The state adopted the Common Core Standards in 2010 with little controversy at the time. But you wouldn’t know that by the tone of a legislative forum Tuesday morning. The controversy over the Common Core State Standards has made its way to the New Hampshire legislature. This session lawmakers will be asked to consider pulling the plug on the state’s new educational goalposts.
The hall was packed with conservative activists who called the forum one-sided.
New Hampshire lawmakers are going to learn more about the Common Core State Standards Tuesday. A forum on the education reform comes as the educational standards have increasingly become a flash point for local education activists.
Diane Ravitch, one of the nation's loudest voices against efforts by recent presidents to reform American education, says teachers should be able to make changes to the new Common Core State Standards that New Hampshire schools are implementing now.
Dartmouth College officials say technical problems with the Common Application are prompting them to postpone the deadline for early admissions applications by one week.
The deadline has been changed from Nov. 1 to Nov. 8.
Student newspaper The Dartmouth reports reports the Admissions Office received calls from concerned students, counselors and students who were having trouble creating accounts to utilize the Common Application software.
Every year more than one million students fail to graduate from high school on time. But we rarely explore what happens next. What are these students’ lives like 10, 20, even 40 years after they leave the classroom? Do they ever get a second chance?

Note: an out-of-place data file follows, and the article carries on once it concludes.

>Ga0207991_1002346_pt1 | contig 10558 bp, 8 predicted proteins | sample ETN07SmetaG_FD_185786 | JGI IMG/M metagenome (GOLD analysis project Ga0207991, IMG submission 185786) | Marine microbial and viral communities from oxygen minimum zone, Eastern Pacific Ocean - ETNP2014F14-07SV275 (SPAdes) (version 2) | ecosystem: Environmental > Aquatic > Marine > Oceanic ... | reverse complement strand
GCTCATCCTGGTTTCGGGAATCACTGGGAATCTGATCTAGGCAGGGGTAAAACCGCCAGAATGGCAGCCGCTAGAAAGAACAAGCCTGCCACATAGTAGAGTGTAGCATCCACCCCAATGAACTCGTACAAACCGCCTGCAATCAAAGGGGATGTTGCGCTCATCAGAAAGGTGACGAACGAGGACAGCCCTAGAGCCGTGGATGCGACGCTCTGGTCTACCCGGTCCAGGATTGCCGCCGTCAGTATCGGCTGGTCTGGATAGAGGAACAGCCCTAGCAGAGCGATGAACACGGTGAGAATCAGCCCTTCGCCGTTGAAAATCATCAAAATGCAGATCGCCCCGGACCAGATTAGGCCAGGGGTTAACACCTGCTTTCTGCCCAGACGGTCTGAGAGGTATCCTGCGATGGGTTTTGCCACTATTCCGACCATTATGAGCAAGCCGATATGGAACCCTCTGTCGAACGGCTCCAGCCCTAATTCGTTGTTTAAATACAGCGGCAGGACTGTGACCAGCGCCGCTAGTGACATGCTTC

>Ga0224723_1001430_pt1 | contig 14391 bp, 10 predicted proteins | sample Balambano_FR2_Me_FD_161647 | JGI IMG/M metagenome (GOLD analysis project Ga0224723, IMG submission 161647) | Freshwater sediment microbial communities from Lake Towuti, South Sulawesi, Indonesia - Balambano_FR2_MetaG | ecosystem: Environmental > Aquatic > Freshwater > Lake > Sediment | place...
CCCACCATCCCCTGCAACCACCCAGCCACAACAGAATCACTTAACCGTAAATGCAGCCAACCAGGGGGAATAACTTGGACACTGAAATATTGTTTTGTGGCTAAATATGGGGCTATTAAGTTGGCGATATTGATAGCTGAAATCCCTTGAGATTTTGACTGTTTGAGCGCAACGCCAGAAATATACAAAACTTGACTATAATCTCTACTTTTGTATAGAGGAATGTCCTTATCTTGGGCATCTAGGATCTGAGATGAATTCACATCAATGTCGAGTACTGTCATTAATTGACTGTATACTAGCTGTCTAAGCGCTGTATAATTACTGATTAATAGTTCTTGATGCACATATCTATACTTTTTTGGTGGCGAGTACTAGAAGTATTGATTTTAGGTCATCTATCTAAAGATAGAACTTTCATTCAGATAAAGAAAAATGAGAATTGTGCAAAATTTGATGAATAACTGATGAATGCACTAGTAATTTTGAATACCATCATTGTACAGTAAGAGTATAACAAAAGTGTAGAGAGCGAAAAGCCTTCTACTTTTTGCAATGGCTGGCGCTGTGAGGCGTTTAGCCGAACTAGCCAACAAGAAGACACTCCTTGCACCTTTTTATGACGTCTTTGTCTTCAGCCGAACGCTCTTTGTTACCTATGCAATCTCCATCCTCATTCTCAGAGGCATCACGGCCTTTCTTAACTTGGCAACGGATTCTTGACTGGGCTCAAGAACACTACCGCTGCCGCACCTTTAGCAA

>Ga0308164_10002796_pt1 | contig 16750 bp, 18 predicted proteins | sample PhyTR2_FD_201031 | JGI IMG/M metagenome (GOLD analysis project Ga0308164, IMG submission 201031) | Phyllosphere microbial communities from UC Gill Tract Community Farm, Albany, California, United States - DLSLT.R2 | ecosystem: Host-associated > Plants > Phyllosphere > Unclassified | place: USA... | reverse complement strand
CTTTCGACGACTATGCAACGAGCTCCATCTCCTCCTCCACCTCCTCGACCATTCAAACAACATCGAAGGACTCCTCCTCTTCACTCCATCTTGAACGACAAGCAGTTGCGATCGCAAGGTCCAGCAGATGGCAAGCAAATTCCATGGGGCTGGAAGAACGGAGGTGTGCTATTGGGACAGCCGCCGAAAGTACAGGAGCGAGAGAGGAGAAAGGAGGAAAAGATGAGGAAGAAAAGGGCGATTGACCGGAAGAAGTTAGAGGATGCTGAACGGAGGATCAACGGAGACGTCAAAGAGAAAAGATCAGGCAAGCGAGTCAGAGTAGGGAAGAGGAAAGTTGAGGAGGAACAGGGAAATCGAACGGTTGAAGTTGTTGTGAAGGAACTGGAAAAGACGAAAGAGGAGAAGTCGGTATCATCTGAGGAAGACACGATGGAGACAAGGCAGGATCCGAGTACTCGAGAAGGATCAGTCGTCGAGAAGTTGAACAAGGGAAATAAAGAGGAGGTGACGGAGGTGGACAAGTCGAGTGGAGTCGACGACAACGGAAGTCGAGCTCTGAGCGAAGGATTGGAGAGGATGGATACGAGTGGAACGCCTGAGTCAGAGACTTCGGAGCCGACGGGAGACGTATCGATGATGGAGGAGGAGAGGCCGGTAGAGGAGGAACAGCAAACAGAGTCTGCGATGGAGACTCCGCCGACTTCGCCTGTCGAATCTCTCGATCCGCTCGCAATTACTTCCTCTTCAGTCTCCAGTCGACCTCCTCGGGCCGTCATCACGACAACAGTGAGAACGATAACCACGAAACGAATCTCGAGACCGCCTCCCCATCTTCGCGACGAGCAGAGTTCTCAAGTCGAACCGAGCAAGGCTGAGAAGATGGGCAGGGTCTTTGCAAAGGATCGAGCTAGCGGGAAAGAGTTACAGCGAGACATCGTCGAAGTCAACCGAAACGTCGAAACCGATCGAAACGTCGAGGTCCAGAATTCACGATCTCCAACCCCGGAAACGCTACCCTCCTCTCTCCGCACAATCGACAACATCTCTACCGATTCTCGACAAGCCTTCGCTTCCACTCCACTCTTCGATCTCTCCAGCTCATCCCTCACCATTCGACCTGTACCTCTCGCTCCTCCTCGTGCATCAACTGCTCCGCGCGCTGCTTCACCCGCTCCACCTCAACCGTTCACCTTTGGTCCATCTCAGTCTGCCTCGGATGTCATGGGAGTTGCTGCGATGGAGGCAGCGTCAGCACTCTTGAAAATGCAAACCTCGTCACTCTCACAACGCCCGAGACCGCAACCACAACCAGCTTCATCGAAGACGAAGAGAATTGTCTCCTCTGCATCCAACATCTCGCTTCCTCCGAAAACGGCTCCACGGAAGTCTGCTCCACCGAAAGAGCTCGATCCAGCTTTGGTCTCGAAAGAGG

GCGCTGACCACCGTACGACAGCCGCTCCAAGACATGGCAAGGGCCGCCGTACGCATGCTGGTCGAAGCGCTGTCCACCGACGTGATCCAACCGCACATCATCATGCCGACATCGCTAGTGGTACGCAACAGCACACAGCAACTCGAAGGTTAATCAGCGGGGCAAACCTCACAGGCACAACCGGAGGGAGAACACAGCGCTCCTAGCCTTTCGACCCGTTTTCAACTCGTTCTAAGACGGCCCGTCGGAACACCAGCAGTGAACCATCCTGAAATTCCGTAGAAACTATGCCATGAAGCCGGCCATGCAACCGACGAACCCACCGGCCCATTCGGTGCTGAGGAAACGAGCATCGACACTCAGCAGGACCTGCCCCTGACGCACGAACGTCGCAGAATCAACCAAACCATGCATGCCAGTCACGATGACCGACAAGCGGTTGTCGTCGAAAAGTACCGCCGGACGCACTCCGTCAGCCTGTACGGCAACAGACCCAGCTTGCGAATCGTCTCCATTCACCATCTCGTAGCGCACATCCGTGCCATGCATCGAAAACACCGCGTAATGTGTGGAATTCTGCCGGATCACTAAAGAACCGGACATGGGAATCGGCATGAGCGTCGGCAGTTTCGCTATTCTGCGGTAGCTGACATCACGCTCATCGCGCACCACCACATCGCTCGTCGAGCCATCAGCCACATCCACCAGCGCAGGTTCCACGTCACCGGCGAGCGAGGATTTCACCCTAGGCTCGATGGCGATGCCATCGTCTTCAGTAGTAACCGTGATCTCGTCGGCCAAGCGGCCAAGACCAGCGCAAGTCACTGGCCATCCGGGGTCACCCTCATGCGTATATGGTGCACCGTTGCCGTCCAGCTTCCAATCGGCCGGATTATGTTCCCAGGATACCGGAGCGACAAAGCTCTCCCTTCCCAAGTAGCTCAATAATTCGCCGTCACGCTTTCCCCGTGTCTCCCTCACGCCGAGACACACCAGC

The University of New Hampshire has started a new school of Marine Science and Ocean Engineering, focusing on newer topics such as adaptations to climate change and coastal planning, in addition to marine biology and oceanography.
The school is the first interdisciplinary one at UNH and will provide graduate and undergraduate courses.
New Hampshire officials are working on an application for a federal Race to the Top Grant for Early Childhood Education. If the state is selected in this round, it could receive up to $37.5 million dollars to support initiatives to improve childcare and preschool programs all over the state. While there is growing interest in pre-k issues the challenges standing in the way of better or more affordable childcare are daunting.
Federal sequester cuts are starting to sting for the state’s largest Head Start program. Southern New Hampshire Services has received a grant that is about 5 percent smaller than last years. SNHS provides pre-k programs for low-income families in Rockingham and Hillsborough counties.
The federal Department of Health and Human Services announced a grant of $5.3 million on Wednesday, or about $300,000 less than last year.